City rejects variance to allow restaurant to serve alcohol

Lawrence's newest downtown restaurant will not be allowed to serve beer, the Lawrence City Commission decided Tuesday night.

PepperJax Grill, which plans to open this month at 10th and New Hampshire streets, was denied its application after the Salvation Army -- located across the street -- raised objections.

Salvation Army administrator Rich Forney said the homeless shelter in his church doesn't allow intoxicated guests. The rule is intended to help discourage drinking among people who are homeless, he said.

"On any given night, it is possible to find at least one person staying at the Salvation Army shelter in order to avoid the social temptations of using alcohol," Forney said.

He later added: "I know the people we deal with, and that is a very large temptation."

But William Fain, a district manager for PepperJax Grill, said beer served at his restaurant would be little problem for the neighborhood.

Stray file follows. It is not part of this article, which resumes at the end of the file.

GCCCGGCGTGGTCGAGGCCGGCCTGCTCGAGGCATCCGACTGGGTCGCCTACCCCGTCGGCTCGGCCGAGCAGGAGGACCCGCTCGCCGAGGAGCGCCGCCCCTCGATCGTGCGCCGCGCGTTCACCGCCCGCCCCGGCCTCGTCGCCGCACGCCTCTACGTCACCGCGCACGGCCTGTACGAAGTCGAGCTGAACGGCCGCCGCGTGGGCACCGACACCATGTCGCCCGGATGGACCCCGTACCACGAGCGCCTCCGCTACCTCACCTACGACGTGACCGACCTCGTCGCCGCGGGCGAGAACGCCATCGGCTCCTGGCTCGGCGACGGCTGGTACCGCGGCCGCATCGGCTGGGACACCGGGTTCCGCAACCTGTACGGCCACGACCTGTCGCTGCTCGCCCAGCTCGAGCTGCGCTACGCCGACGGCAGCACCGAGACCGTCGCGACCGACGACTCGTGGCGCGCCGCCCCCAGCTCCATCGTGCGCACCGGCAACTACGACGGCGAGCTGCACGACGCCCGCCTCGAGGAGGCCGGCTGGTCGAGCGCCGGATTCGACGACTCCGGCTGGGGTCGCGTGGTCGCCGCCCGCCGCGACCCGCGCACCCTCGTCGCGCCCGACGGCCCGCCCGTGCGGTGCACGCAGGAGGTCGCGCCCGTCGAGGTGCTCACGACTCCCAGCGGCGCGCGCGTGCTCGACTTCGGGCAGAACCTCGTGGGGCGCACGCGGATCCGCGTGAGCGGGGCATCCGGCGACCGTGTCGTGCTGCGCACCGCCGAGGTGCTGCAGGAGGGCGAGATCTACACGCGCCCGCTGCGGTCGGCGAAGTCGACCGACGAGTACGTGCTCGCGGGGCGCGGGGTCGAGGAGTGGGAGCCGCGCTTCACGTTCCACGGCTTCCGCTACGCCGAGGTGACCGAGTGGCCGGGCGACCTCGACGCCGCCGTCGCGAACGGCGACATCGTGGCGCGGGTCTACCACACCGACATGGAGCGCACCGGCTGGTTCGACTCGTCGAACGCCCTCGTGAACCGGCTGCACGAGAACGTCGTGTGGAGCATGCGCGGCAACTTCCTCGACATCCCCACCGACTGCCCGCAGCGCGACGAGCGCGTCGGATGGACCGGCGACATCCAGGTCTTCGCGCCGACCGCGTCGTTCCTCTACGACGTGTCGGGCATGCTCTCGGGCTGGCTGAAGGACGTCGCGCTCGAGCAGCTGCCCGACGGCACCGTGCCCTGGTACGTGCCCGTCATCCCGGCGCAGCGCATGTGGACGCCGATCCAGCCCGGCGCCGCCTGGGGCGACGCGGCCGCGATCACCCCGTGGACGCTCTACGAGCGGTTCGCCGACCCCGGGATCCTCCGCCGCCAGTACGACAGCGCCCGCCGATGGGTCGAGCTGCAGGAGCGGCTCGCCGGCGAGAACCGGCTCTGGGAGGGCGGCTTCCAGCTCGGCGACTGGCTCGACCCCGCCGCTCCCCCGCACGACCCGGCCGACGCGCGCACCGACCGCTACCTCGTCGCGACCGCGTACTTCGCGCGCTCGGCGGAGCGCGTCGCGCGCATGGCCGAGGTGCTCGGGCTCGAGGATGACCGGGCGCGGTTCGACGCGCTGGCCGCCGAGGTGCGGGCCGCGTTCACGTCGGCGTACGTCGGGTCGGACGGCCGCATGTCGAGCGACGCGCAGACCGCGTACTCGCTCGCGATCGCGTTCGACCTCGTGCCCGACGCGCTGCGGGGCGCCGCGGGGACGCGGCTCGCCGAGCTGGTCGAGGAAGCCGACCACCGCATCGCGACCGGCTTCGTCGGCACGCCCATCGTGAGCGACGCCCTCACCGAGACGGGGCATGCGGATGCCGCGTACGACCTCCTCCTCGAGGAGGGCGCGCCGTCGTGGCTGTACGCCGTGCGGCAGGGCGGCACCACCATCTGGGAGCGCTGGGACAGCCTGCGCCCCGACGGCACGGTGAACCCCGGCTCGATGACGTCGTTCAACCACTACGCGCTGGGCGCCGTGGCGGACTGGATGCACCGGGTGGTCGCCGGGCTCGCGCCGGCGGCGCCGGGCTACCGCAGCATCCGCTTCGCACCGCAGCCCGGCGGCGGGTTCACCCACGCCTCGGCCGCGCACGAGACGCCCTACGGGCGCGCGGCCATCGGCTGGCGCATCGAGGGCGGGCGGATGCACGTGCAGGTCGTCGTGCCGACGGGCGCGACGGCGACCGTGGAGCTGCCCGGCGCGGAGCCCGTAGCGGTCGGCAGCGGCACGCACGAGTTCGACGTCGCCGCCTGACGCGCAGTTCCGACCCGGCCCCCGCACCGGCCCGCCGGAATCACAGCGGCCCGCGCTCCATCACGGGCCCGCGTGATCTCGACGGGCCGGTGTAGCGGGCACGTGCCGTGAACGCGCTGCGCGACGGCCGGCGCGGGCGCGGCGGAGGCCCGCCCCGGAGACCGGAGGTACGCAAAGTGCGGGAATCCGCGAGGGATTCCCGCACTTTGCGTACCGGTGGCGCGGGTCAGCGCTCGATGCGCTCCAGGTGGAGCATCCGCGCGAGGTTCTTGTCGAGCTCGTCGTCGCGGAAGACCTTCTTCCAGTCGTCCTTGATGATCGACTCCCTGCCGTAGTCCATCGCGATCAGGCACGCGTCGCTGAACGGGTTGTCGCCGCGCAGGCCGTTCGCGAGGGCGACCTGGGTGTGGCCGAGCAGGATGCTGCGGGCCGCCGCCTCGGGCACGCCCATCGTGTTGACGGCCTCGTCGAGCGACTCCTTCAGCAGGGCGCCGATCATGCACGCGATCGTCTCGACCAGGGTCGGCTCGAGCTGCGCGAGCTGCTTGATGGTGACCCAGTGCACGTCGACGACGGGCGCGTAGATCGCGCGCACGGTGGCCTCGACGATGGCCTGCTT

"We base ourselves as being a family-style restaurant," Fain said. "We have no intention of being alcohol-centered in any way, shape or form."

City code generally prohibits alcohol sales within 400 feet of a church or school. But commissioners on Tuesday noted that India Palace restaurant -- which sits on 10th Street within sight of the Salvation Army -- has been serving alcohol for years.

"They were here long before I got here," Forney said.

Several Lawrence residents backed Forney, saying the city should honor its ordinance and that commissioners should follow through on their intention to restrict expanded alcohol sales downtown.

"It's not just the commission's job to enact ordinances -- it's also to make sure the ordinances are fairly enforced," Lawrence resident Bill Mitchell said.

A majority of commissioners agreed, saying the Salvation Army's opposition was the deciding factor in their vote. Prospective tax revenues by allowing alcohol sales, they said, were so minimal as to be a nonfactor in the vote.

"I don't see a really, really strong potential danger" to public health and welfare, Commissioner Boog Highberger said, "but there is some."

Highberger was joined by Commissioners Mike Rundle and David Schauner in voting for denial. They were opposed by Mayor David Dunfield and Commissioner Sue Hack.

Fain said PepperJax would open Feb. 16.


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